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Burning Runner: Fixing My Form To Avoid Injury

  • By Mario Fraioli
  • Published Jan. 24, 2011
  • Updated Feb. 1, 2013 at 9:04 AM UTC
Runners perform various drills at a technique clinic hosted by ultrarunner Brian MacKenzie last weekend in San Francisco.

Ultrarunner and Crossfit Endurance founder Brian MacKenzie gives a seminar on the importance of running form last weekend in San Francisco.

In 25 years of running, T.J. Murphy never paid much attention to his technique. Until now.

Written by: TJ Murphy

Last weekend I attended a running clinic held at San Francisco Crossfit. Brian MacKenzie, founder of Crossfit Endurance and an ultramarathoner, taught the clinic. MacKenzie’s foremost goal in his Run and Performance seminar is providing background and instruction on how to develop running technique—a subject that got tremendous traction in Christopher McDougal’s bestseller, “Born to Run.”

My personal history with running form and technique: 25 years of not worrying about it. On occasion I would do a few drills I picked up, like bounding and high-knee skips, but the hard fact is I never gave it much thought and went with the line of thinking that by running lots of miles my form and stride would evolve naturally in the direction of efficiency.

But for sure I’m one of the reasons statistics have shown that most runners suffer through a consistent string of injuries. I’ve always been either injured or on the edge of being injured. MacKenzie spent years studying and teaching Dr. Nicholas Romanov’s “Pose Method,” which, as McDougal cited in “Born to Run,” is one of several approaches (like Chi Running and Evolution Running) that declare giving attention to how you run will engender greater performance and lessen the risk of overuse injuries.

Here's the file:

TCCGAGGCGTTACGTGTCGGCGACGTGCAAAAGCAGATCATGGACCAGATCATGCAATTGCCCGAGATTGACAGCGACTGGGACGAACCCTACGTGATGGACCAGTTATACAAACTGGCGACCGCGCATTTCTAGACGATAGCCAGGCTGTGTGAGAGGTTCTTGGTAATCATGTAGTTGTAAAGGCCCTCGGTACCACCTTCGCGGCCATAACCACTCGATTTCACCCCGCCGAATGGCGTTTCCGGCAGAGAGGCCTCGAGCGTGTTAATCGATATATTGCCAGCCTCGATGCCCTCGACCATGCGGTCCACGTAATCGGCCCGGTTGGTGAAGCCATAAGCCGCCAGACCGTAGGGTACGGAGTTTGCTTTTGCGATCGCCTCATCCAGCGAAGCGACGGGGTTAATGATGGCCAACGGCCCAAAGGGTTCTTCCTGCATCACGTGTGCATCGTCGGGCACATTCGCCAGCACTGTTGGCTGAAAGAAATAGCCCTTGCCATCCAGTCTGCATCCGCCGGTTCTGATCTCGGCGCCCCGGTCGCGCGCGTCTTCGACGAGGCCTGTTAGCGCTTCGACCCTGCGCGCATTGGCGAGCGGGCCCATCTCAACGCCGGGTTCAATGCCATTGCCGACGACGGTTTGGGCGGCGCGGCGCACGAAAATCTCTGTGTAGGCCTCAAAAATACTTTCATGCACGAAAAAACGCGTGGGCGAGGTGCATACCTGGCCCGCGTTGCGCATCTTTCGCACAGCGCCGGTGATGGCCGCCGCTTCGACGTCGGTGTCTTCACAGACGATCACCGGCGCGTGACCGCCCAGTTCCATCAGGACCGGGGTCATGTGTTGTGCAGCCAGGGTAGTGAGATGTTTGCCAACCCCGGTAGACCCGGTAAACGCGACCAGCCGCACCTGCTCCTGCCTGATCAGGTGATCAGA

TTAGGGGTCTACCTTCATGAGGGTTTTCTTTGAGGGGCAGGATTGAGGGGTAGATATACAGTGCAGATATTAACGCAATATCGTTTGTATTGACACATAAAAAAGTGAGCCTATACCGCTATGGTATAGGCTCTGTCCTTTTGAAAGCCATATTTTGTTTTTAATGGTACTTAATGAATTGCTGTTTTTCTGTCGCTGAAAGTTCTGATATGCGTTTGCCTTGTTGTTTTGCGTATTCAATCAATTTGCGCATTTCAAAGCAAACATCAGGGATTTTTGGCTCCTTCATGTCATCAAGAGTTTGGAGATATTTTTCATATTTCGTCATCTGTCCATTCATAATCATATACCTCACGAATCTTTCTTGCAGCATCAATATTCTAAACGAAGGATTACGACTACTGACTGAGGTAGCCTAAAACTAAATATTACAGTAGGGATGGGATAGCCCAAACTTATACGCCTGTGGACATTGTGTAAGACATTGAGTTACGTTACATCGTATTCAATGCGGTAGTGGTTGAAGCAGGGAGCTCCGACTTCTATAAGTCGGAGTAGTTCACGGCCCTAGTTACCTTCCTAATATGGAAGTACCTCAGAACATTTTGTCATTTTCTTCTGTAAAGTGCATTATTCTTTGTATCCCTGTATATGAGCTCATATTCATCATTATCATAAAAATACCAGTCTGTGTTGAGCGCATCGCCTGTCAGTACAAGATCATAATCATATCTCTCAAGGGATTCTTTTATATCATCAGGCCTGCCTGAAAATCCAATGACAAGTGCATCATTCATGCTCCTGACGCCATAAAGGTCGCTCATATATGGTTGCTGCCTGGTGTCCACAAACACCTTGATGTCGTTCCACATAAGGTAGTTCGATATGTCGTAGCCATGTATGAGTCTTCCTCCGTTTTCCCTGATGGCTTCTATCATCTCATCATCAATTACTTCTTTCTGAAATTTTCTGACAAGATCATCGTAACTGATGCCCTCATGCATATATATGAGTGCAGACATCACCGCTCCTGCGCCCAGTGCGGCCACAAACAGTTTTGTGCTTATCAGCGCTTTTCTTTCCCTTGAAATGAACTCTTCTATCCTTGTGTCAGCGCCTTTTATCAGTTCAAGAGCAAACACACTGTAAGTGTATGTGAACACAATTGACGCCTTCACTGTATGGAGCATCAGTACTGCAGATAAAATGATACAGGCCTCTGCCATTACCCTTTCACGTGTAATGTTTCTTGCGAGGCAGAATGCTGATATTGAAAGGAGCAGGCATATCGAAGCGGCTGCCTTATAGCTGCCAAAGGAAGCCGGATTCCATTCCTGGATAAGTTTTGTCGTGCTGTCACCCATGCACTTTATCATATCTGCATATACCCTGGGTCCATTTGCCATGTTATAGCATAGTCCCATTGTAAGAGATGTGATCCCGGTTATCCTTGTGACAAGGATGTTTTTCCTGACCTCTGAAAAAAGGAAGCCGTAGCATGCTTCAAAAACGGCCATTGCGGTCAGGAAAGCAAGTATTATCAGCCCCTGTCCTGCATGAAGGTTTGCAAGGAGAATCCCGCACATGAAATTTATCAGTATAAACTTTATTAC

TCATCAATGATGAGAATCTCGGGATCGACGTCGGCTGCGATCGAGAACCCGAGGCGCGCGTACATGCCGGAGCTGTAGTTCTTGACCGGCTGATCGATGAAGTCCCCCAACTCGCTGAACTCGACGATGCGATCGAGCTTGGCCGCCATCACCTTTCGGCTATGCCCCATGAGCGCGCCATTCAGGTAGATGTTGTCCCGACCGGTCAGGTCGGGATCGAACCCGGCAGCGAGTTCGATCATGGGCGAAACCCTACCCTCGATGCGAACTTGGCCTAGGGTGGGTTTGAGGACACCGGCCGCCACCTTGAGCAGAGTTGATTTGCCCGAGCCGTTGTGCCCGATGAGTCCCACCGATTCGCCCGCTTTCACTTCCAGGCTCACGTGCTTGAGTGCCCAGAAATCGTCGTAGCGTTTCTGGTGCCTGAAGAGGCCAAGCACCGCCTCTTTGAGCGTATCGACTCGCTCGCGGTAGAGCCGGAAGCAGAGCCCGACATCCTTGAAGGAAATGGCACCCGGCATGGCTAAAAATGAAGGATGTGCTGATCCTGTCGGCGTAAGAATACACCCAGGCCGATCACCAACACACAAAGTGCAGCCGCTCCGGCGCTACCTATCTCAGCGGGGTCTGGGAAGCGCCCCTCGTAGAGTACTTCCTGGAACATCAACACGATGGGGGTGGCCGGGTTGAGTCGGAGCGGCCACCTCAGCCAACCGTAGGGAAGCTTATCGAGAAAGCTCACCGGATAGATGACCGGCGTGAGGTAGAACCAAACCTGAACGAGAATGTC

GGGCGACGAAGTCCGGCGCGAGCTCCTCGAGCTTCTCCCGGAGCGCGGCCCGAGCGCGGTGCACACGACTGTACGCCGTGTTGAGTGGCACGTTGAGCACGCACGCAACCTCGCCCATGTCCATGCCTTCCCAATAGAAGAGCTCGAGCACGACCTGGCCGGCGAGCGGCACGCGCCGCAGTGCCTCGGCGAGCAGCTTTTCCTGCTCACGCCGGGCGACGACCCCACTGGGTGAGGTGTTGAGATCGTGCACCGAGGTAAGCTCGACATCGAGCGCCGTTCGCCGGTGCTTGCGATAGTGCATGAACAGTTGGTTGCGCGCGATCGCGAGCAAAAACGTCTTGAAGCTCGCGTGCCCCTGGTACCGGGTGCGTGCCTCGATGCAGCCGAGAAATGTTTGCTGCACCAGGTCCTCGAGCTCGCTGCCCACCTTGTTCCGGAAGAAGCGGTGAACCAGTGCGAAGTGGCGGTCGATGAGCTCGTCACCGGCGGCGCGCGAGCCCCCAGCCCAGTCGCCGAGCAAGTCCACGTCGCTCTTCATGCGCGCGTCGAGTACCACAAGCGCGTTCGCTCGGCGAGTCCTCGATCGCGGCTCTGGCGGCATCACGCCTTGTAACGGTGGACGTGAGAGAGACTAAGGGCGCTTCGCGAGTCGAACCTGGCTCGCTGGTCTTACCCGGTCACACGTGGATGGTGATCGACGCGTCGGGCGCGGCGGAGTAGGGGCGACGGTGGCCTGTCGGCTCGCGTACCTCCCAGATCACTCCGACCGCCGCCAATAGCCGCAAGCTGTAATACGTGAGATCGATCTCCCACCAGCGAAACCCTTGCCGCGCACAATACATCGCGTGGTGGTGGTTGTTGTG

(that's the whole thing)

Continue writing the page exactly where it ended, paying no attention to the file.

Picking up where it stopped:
As I’ve reported previously, the injury that shut down my training in November and sent me on a six-week spree of pain-filled limping had me thinking I might be cooked for good. McDougal asked similar questions in “Born to Run” as he detailed his battles with injuries. For me at least, after years of ramming into the same problems, my mind was open to new possibilities. I’d heard of the Pose Method for years but never really looked into it. In the preface of Dr. Romanov’s book, “Pose Method of Running,” he suggests that you bought the book for one of four reasons:

  1. You want to run faster.
  2. You want to avoid injury.
  3. You want to lose weight.
  4. Someone who had no clue what to give the runner in his or her life gave it to you.

In my case it’s the first two reasons, both offered to me by MacKenzie and Kelly Starrett—that digging into the Pose Method and paying serious attention to movement, mobility and strength can help me distance me from injury and enjoy running again. And both have said that I will be surprised at the potential for increased performance when I get on top of this.

To be honest, I’ve turned a closed mind to almost any idea that falls outside the boundaries of the traditional training practices that allowed me, some years ago, to run a sub 33-minute 10k. Now after acquainting myself with MacKenzie’s Crossfit Endurance program and the Pose Method, I’m curious as to why, after a decade of constant injury, I was so dead-set against new ideas.

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Mario Fraioli

Mario Fraioli

Mario Fraioli is a senior editor at Competitor magazine. A cross-country All-American at Stonehill College in 2003, he now coaches the Prado Women's Racing Team in San Diego and was the men's marathon coach for Costa Rica's 2012 Olympic team. His first book, The Official Rock 'n' Roll Guide To Marathon & Half-Marathon Training (VeloPress, 2013) is available in bookstores, running shops and online.

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